The biggest barrier to learning to ride
The biggest barrier for me learning to ride a horse has been not knowing how to have a conversation with my horse. I didn’t grow up around horses. I didn’t hang out with horse people or horses most of my adult life. As a result, I didn’t understand a lot of what my horse was telling me.
Basically, if my horse flinched, it made me very nervous. Plus, I didn’t know what was making my horse flinch. It was frustrating and made learning to ride or care for the horse stressful for both me and my horse.
Who is Penelope?
Let me take a moment to introduce my first-ever horse, Penelope. She is a sweet-natured, 13-year-old, purebred quarter horse. She’s not a trouble maker, but she’s not lazy either. She feels everything! She was barely ridden for a few years before I bought her, even though she had a solid start at age four.
My first riding instructor gave Penelope a 3-month refresher. Although there was significant benefit from that, it meant that Penelope didn’t live at my house. I was happy to discover that just having her at home, caring for her every day, our communication improved.
Intimidation at the riding arena
As Penelope’s level of comfort with me increased, she began venturing more into my space. I couldn’t put my finger on it then, but I knew something needed to be adjusted. Unfortunately, a diatribe had been directed at me by someone at the lesson arena. The person had heatedly told me that if I tried anything on my own, I would ruin my horse. Forever. Upon reflection, I see this was a bully case of “you will never know as much as me,” but at the time it left me afraid to do much of anything.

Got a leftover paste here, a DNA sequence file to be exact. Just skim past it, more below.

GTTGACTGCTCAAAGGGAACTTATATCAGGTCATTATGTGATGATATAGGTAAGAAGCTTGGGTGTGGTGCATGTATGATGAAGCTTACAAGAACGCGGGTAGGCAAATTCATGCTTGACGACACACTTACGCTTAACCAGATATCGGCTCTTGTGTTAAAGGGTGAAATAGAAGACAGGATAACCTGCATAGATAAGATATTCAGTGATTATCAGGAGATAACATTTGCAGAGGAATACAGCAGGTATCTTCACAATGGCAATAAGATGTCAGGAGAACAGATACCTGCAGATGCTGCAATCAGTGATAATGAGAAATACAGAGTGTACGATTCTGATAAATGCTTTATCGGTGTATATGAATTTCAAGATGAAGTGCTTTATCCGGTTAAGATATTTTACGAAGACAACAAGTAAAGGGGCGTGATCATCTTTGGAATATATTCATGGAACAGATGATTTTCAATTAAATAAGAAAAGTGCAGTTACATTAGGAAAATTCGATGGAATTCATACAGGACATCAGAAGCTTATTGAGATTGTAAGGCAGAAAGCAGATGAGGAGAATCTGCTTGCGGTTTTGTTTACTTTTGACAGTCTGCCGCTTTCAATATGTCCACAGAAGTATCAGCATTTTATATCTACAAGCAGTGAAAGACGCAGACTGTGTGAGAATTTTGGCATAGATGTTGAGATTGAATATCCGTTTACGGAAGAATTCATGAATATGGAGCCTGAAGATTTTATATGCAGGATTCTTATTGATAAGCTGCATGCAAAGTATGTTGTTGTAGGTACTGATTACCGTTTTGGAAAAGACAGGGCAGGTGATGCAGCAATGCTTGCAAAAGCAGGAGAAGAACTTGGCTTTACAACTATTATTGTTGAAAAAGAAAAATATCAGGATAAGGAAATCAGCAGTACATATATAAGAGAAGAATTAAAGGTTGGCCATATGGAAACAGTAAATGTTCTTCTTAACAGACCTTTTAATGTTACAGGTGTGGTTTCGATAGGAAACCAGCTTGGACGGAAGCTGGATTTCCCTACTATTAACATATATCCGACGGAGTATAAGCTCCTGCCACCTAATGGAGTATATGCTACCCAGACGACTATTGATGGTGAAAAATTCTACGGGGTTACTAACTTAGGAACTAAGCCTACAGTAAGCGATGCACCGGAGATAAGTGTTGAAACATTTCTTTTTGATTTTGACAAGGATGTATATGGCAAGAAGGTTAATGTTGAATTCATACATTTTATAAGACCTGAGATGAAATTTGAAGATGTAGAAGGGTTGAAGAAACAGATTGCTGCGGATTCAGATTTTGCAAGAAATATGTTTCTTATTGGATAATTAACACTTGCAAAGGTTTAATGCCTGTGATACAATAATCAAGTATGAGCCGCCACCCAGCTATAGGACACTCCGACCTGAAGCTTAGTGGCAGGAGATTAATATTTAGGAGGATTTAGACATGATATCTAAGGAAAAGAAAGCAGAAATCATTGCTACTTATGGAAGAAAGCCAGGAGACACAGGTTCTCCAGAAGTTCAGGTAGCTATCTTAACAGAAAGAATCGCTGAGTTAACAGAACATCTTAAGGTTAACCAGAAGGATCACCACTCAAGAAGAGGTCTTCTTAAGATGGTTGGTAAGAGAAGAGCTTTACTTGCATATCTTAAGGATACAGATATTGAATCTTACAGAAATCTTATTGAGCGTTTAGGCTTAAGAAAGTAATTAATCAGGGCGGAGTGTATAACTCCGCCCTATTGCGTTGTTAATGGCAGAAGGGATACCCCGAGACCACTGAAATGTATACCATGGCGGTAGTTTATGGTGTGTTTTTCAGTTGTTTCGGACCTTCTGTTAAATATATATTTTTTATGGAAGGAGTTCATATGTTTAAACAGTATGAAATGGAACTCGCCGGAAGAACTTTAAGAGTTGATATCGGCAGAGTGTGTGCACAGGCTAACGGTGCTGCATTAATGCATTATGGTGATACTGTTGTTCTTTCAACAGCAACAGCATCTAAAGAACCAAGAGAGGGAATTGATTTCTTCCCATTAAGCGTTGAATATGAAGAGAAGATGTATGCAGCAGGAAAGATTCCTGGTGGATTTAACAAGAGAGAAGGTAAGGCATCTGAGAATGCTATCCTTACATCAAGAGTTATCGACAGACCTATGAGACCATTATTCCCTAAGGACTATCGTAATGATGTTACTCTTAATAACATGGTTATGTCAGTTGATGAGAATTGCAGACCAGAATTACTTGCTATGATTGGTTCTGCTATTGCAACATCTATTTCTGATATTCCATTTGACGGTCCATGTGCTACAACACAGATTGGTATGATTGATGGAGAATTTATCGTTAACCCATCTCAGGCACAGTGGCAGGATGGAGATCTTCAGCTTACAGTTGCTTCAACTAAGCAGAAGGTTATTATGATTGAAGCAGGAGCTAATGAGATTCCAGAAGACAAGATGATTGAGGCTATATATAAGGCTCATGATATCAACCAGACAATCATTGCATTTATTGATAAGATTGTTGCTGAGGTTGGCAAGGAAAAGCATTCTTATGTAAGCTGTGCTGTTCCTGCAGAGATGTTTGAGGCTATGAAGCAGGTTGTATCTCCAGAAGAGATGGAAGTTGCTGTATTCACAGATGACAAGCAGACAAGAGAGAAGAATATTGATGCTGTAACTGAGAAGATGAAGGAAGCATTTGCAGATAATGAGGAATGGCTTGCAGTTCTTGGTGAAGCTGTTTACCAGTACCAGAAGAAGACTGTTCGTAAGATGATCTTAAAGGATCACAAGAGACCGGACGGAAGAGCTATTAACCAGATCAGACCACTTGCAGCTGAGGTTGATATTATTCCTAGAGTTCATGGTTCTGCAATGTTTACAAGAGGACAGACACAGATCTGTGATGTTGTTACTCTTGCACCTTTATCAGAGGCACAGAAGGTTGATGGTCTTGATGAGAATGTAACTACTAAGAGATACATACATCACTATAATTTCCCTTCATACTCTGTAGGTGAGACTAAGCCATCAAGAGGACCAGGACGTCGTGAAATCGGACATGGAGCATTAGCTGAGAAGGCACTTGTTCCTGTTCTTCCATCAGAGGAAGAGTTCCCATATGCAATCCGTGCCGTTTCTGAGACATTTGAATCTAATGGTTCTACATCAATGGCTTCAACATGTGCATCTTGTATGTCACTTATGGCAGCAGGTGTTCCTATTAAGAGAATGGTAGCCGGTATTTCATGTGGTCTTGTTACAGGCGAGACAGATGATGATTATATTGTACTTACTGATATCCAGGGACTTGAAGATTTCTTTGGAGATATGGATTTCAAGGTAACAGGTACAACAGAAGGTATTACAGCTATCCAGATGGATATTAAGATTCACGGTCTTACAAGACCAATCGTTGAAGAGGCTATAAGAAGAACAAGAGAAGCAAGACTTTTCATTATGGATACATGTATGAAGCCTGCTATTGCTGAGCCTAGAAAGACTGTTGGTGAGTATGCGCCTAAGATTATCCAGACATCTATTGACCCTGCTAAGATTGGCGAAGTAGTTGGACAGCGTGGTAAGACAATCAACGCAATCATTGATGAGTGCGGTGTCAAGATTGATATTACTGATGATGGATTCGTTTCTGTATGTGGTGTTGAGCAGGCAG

I was intimidated, but not ready to give up. For one thing, constant professional training for a horse is expensive! For another, I remembered some very friendly ladies I had met at my lesson arena a few months back, who referred to their group as H.A.L.O. Also, my husband was assuring me I could do this.
Though it had seemed awkward at the time, I had asked for a phone number to possibly contact those ladies in the future. The future was here! I texted the instructor of the group, Barb Dunn, and was invited to join them the next week.
H.A.L.O. stands for Horses And Ladies Only. When they explained this to me, they made sure I knew they like men, they love their husbands, and have nothing against them. It’s just that having only women gives the sessions a different dynamic. It is less competitive and discussion flows more freely.
When I arrived at the first H.A.L.O. session, I was a basket case, fresh off of that verbal beating about my inadequacies. When I left the session, I was full of joy and hope about getting to know Penelope and learning to ride. I have never met a group of friendlier or more encouraging women. Since then, I have rarely missed a session.
The ages of the women are roughly 40 something to 70 something. This is probably because the sessions are during the day. (Barb hopes to expand to an evening session in the summer).
The level of experience ranges from life-long rancher to learned to ride a few years ago at the age of 47. Then there is me at the extreme edge of inexperience. As I write this, I have had lessons or H.A.L.O. sessions for 20 months. I bought Penelope 8 months ago. I will be 59 in 4 months.
Seeing all the different ladies interact with their horses has been HUGELY helpful. This environment is not like a show, where everyone is needing to be at their best and knowing others is hit and miss. And it’s not like the previous lesson arena where I was either the lone student, with another timid student or working around professional trainers.
There are about 24 ladies in the group, though there have never been more than nine at a given session. Most of them are able and willing to answer some questions. All are good at offering encouragement. They even manage to make me feel like I add positively to the group by reviewing foundational concepts.